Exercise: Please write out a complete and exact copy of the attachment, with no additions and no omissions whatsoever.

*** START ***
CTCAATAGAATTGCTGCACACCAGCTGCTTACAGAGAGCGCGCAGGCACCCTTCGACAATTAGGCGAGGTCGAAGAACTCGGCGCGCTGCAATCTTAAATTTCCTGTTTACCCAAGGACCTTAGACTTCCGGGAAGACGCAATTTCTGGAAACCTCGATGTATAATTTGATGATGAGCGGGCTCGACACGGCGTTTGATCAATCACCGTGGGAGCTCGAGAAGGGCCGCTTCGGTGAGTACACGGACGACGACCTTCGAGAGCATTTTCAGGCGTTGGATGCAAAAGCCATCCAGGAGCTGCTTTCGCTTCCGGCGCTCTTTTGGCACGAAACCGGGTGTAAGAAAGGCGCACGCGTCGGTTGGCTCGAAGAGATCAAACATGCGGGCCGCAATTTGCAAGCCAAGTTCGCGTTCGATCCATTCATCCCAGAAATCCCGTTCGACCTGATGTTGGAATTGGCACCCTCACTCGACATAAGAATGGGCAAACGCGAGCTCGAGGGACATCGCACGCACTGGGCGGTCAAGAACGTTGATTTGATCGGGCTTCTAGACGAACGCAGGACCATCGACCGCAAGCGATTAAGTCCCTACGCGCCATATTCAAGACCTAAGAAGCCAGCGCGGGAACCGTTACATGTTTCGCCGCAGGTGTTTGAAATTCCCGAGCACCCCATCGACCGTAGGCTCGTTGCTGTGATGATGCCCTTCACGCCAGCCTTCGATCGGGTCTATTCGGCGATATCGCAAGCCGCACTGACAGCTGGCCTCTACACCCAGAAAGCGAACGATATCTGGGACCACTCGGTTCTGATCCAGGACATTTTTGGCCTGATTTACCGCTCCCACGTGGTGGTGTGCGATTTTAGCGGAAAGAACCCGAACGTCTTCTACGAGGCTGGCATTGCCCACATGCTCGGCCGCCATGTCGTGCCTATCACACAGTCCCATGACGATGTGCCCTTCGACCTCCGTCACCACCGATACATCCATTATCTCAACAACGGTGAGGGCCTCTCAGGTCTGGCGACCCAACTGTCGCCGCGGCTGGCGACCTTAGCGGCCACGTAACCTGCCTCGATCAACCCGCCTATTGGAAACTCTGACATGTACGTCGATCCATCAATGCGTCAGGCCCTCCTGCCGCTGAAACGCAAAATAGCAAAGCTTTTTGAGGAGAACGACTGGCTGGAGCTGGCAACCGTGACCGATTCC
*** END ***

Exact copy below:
CTCAATAGAATTGCTGCACACCAGCTGCTTACAGAGAGCGCGCAGGCACCCTTCGACAATTAGGCGAGGTCGAAGAACTCGGCGCGCTGCAATCTTAAATTTCCTGTTTACCCAAGGACCTTAGACTTCCGGGAAGACGCAATTTCTGGAAACCTCGATGTATAATTTGATGATGAGCGGGCTCGACACGGCGTTTGATCAATCACCGTGGGAGCTCGAGAAGGGCCGCTTCGGTGAGTACACGGACGACGACCTTCGAGAGCATTTTCAGGCGTTGGATGCAAAAGCCATCCAGGAGCTGCTTTCGCTTCCGGCGCTCTTTTGGCACGAAACCGGGTGTAAGAAAGGCGCACGCGTCGGTTGGCTCGAAGAGATCAAACATGCGGGCCGCAATTTGCAAGCCAAGTTCGCGTTCGATCCATTCATCCCAGAAATCCCGTTCGACCTGATGTTGGAATTGGCACCCTCACTCGACATAAGAATGGGCAAACGCGAGCTCGAGGGACATCGCACGCACTGGGCGGTCAAGAACGTTGATTTGATCGGGCTTCTAGACGAACGCAGGACCATCGACCGCAAGCGATTAAGTCCCTACGCGCCATATTCAAGACCTAAGAAGCCAGCGCGGGAACCGTTACATGTTTCGCCGCAGGTGTTTGAAATTCCCGAGCACCCCATCGACCGTAGGCTCGTTGCTGTGATGATGCCCTTCACGCCAGCCTTCGATCGGGTCTATTCGGCGATATCGCAAGCCGCACTGACAGCTGGCCTCTACACCCAGAAAGCGAACGATATCTGGGACCACTCGGTTCTGATCCAGGACATTTTTGGCCTGATTTACCGCTCCCACGTGGTGGTGTGCGATTTTAGCGGAAAGAACCCGAACGTCTTCTACGAGGCTGGCATTGCCCACATGCTCGGCCGCCATGTCGTGCCTATCACACAGTCCCATGACGATGTGCCCTTCGACCTCCGTCACCACCGATACATCCATTATCTCAACAACGGTGAGGGCCTCTCAGGTCTGGCGACCCAACTGTCGCCGCGGCTGGCGACCTTAGCGGCCACGTAACCTGCCTCGATCAACCCGCCTATTGGAAACTCTGACATGTACGTCGATCCATCAATGCGTCAGGCCCTCCTGCCGCTGAAACGCAAAATAGCAAAGCTTTTTGAGGAGAACGACTGGCTGGAGCTGGCAACCGTGACCGATTCC